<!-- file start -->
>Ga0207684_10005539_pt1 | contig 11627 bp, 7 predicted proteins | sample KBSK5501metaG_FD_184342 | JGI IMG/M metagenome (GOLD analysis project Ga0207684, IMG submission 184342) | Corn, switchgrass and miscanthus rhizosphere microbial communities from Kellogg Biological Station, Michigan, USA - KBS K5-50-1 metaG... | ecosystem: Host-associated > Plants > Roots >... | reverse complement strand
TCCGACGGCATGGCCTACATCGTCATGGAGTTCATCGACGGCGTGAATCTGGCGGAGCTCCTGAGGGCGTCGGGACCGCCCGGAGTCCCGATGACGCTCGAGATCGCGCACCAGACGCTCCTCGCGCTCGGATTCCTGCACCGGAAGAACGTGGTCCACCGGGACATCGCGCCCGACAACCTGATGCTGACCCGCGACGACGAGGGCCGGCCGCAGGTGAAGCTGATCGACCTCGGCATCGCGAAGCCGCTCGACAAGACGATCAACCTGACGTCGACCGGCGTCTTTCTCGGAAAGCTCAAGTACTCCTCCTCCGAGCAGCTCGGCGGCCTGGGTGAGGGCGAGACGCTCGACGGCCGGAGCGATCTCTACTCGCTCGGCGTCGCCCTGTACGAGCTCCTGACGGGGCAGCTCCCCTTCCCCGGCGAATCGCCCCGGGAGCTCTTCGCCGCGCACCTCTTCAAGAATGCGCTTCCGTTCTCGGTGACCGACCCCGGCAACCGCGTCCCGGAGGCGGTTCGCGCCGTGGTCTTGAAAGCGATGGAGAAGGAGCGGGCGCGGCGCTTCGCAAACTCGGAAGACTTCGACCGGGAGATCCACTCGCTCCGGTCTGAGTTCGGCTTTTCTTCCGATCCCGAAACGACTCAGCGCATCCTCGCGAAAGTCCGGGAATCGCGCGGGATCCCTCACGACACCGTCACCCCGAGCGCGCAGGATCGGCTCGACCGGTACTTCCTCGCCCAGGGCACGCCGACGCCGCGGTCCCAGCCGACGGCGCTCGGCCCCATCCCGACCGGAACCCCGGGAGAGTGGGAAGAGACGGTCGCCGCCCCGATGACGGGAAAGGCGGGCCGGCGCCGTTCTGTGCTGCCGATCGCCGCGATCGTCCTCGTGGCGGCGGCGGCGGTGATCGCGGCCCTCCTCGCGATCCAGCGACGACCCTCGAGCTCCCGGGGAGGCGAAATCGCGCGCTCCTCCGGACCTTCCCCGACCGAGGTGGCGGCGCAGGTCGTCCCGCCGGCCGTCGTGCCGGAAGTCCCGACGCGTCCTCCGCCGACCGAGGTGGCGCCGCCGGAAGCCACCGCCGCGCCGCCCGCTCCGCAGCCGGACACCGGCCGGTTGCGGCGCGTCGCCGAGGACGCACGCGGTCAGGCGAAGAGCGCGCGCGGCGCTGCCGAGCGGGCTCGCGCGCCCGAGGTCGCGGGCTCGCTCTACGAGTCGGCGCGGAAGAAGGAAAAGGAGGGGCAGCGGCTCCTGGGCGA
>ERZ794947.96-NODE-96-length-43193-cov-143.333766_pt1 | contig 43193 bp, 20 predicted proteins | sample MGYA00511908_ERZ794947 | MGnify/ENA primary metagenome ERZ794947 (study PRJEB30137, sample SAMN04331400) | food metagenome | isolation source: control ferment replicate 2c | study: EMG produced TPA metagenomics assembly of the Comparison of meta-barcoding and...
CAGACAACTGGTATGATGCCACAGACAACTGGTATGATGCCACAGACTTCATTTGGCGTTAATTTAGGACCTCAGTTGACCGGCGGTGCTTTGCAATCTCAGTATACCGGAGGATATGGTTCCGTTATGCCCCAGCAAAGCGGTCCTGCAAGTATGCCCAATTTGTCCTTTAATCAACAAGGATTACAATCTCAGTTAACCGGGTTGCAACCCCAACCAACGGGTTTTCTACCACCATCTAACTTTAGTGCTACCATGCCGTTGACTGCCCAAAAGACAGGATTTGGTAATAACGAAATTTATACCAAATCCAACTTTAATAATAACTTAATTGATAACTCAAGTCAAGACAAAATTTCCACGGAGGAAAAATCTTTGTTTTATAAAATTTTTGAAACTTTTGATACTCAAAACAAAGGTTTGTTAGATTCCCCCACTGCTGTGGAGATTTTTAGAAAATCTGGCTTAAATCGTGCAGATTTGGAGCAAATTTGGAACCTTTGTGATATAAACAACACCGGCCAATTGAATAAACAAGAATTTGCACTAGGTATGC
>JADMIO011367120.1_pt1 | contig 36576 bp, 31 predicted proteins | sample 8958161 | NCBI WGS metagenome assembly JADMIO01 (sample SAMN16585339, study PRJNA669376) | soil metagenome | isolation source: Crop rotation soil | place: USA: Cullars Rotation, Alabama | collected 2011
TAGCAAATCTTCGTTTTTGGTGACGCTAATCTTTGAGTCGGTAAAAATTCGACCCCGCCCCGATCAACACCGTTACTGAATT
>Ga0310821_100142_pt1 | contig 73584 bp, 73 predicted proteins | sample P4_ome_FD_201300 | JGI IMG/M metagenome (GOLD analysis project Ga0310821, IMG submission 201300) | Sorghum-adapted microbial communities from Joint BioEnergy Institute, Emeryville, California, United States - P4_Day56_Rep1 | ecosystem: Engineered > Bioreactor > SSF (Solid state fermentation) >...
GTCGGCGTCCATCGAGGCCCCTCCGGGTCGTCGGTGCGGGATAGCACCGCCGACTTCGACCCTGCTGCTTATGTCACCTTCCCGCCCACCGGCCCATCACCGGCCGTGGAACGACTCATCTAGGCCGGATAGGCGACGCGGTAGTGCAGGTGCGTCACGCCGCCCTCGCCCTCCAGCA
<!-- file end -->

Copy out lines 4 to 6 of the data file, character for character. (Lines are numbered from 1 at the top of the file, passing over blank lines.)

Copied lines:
CAGACAACTGGTATGATGCCACAGACAACTGGTATGATGCCACAGACTTCATTTGGCGTTAATTTAGGACCTCAGTTGACCGGCGGTGCTTTGCAATCTCAGTATACCGGAGGATATGGTTCCGTTATGCCCCAGCAAAGCGGTCCTGCAAGTATGCCCAATTTGTCCTTTAATCAACAAGGATTACAATCTCAGTTAACCGGGTTGCAACCCCAACCAACGGGTTTTCTACCACCATCTAACTTTAGTGCTACCATGCCGTTGACTGCCCAAAAGACAGGATTTGGTAATAACGAAATTTATACCAAATCCAACTTTAATAATAACTTAATTGATAACTCAAGTCAAGACAAAATTTCCACGGAGGAAAAATCTTTGTTTTATAAAATTTTTGAAACTTTTGATACTCAAAACAAAGGTTTGTTAGATTCCCCCACTGCTGTGGAGATTTTTAGAAAATCTGGCTTAAATCGTGCAGATTTGGAGCAAATTTGGAACCTTTGTGATATAAACAACACCGGCCAATTGAATAAACAAGAATTTGCACTAGGTATGC
>JADMIO011367120.1_pt1 | contig 36576 bp, 31 predicted proteins | sample 8958161 | NCBI WGS metagenome assembly JADMIO01 (sample SAMN16585339, study PRJNA669376) | soil metagenome | isolation source: Crop rotation soil | place: USA: Cullars Rotation, Alabama | collected 2011
TAGCAAATCTTCGTTTTTGGTGACGCTAATCTTTGAGTCGGTAAAAATTCGACCCCGCCCCGATCAACACCGTTACTGAATT